Also check out the March 2011 interview: Hugh Kemp, Lessons Learned
Originally published Oct. 24, 2010
Hugh Kemp, according to The Gainsville Sun. Kemp struck out 11 Florida Gators and gave up only three hits in this April 1983 contest, the first of two on the day.
"We had our chances in the first game, but the credit has to go to Kemp," Florida coach Jack Rhine told The Sun. "The kid's a competitor and a first-class guy."
Kemp became the story enough for the Reds to take notice. Cincinnati selected him that June in the 13th round of the draft. But, while his story would include eight seasons in professional baseball, his story ended without him reaching the majors.
Kemp started that first year for the Reds at short-season Billings and he pitched well. He went 9-3 with a 2.21 ERA. The next year, he made single-A Cedar Rapids, going 11-9 with a promising 2.79 pitching mark.
For 1985, Kemp divided time between three levels, single-A Tampa, AA Vermont and AAA Denver. His ERAs at AA and AAA increased, but they were still respectable.
His promotion to Vermont came amid a personal scoreless streak, according to the Schenectady Gazette. Kemp was sent to Vermont by mid-June, after 44-straight scoreless frames there. At Vermont, Kemp added another 13 scoreless frames, The Gazette wrote.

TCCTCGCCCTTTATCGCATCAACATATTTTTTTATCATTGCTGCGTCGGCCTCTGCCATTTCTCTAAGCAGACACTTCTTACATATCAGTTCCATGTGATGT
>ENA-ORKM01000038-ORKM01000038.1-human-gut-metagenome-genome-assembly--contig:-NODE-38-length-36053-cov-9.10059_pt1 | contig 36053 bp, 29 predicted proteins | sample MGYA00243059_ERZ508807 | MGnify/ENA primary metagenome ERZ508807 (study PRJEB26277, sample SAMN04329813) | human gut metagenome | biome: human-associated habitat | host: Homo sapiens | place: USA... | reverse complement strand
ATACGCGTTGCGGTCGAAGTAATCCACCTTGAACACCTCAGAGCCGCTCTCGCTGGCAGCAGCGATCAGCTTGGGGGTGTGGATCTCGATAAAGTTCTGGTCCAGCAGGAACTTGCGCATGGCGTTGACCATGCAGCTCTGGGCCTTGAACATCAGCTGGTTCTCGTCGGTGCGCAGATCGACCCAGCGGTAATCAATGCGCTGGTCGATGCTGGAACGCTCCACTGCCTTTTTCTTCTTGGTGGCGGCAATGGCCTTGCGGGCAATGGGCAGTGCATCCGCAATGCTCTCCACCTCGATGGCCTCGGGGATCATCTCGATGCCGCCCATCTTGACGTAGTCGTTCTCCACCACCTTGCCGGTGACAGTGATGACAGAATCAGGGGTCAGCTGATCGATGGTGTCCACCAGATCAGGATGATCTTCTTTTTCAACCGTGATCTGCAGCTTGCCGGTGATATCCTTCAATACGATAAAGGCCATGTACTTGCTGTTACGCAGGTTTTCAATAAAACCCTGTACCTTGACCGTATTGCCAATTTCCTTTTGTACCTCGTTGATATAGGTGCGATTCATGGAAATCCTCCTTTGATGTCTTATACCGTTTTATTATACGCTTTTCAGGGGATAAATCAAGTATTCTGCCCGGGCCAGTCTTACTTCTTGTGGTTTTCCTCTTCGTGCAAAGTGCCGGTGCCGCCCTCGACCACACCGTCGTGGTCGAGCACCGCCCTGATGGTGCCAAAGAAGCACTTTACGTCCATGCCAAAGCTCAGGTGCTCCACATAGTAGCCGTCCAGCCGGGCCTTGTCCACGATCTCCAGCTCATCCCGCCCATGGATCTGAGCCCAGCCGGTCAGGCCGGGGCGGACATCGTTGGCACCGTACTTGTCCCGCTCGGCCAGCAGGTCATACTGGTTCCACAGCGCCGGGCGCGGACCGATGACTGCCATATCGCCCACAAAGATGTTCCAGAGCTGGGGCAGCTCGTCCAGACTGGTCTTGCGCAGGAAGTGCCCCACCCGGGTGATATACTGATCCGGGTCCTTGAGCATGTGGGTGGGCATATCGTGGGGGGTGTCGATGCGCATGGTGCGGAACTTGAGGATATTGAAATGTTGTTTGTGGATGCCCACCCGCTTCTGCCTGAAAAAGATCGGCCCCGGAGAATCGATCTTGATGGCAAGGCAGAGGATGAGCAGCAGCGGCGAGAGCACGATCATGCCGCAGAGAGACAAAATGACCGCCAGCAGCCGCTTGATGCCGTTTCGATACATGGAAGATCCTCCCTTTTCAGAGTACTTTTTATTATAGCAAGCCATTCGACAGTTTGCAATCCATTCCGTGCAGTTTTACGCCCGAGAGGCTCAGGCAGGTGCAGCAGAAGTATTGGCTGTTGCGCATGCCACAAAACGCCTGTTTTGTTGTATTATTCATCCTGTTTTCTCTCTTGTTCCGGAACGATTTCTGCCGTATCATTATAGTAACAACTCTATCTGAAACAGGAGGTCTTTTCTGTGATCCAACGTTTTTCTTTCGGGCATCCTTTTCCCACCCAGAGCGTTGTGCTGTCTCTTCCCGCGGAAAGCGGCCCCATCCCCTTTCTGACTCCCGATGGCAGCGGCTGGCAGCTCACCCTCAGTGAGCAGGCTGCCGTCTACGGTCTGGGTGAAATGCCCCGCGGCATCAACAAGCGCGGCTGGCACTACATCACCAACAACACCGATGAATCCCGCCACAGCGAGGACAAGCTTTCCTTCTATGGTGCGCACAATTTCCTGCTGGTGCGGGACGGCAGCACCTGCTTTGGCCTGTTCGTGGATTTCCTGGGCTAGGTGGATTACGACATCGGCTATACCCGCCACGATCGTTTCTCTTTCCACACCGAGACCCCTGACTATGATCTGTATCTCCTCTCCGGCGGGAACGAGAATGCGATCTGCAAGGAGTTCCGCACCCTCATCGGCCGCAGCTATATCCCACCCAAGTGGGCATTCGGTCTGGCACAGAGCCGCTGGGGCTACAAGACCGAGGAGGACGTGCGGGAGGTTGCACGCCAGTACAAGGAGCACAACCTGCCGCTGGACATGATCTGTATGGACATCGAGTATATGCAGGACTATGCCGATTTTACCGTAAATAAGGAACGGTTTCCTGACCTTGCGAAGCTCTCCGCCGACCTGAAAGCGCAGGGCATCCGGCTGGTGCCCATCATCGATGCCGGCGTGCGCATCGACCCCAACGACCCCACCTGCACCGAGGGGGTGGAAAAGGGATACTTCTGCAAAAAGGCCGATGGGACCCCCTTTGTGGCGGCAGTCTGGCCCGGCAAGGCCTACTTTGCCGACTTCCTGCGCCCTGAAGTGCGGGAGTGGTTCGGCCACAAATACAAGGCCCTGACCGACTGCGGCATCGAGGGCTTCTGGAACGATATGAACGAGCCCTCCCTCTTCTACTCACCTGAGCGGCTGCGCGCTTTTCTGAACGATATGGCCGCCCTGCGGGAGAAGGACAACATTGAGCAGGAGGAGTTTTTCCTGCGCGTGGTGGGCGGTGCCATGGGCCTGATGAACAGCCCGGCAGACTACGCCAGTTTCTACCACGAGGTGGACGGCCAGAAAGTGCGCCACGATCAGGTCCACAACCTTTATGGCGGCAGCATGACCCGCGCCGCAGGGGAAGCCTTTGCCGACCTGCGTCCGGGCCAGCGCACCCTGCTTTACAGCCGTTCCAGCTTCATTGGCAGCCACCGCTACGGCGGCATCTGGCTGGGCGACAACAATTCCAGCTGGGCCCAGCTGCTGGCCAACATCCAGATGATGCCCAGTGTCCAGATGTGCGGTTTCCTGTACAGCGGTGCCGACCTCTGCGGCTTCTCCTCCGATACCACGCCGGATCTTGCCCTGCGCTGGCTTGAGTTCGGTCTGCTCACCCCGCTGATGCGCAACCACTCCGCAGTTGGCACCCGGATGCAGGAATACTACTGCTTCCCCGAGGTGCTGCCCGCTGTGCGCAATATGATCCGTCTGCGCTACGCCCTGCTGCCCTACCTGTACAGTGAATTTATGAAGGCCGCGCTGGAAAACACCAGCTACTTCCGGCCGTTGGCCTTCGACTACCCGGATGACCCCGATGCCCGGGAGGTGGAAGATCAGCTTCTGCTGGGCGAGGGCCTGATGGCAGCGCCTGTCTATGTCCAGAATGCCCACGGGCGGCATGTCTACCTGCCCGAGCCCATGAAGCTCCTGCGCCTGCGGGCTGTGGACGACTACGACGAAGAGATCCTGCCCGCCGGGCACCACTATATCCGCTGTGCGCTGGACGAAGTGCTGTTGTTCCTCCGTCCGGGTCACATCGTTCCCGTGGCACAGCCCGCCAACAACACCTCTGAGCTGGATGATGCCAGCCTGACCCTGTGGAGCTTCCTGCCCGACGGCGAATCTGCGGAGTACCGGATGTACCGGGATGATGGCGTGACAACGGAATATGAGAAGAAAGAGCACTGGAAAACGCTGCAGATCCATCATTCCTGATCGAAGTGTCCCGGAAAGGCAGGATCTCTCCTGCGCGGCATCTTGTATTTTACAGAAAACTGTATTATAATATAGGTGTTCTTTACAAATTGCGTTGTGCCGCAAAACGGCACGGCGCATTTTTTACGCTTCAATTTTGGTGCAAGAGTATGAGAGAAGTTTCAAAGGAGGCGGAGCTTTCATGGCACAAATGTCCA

His 3.12 mark at Denver came in seven starts. Not helping his ERA was an August outing. Against Iowa, Kemp gave up four runs by the second inning. He worked five innings and gave up those four runs, according to an Associated Press account.
By November, the Reds promoted Kemp to their 40-man winter roster, The AP wrote. But it was back to AAA Denver for 1986, the entire year. It was AAA that Kemp would see for the remainder of his professional career, a total of five-straight seasons.
His ERA would also stay north of 4 for the remainder of his professional career. At Denver in 1986, Kemp was 10-7 in 28 starts with a 4.11 ERA. He took one of his losses in an August game. It was a 3-2 loss to Omaha, the O-Royals rallying in the seventh, according to The AP.
Kemp stayed with the Reds' system through 1989, putting in three seasons at AAA Nashville. By 1989, Kemp's ERA had ballooned to 5.34 in 31 starts. His record stood at 6-9.
By December 1989, Kemp had signed with the Pirates. Another year at AAA, this time at Buffalo, and Kemp was done. He returned for spring training 1991, but the Pirates released him before camp was out.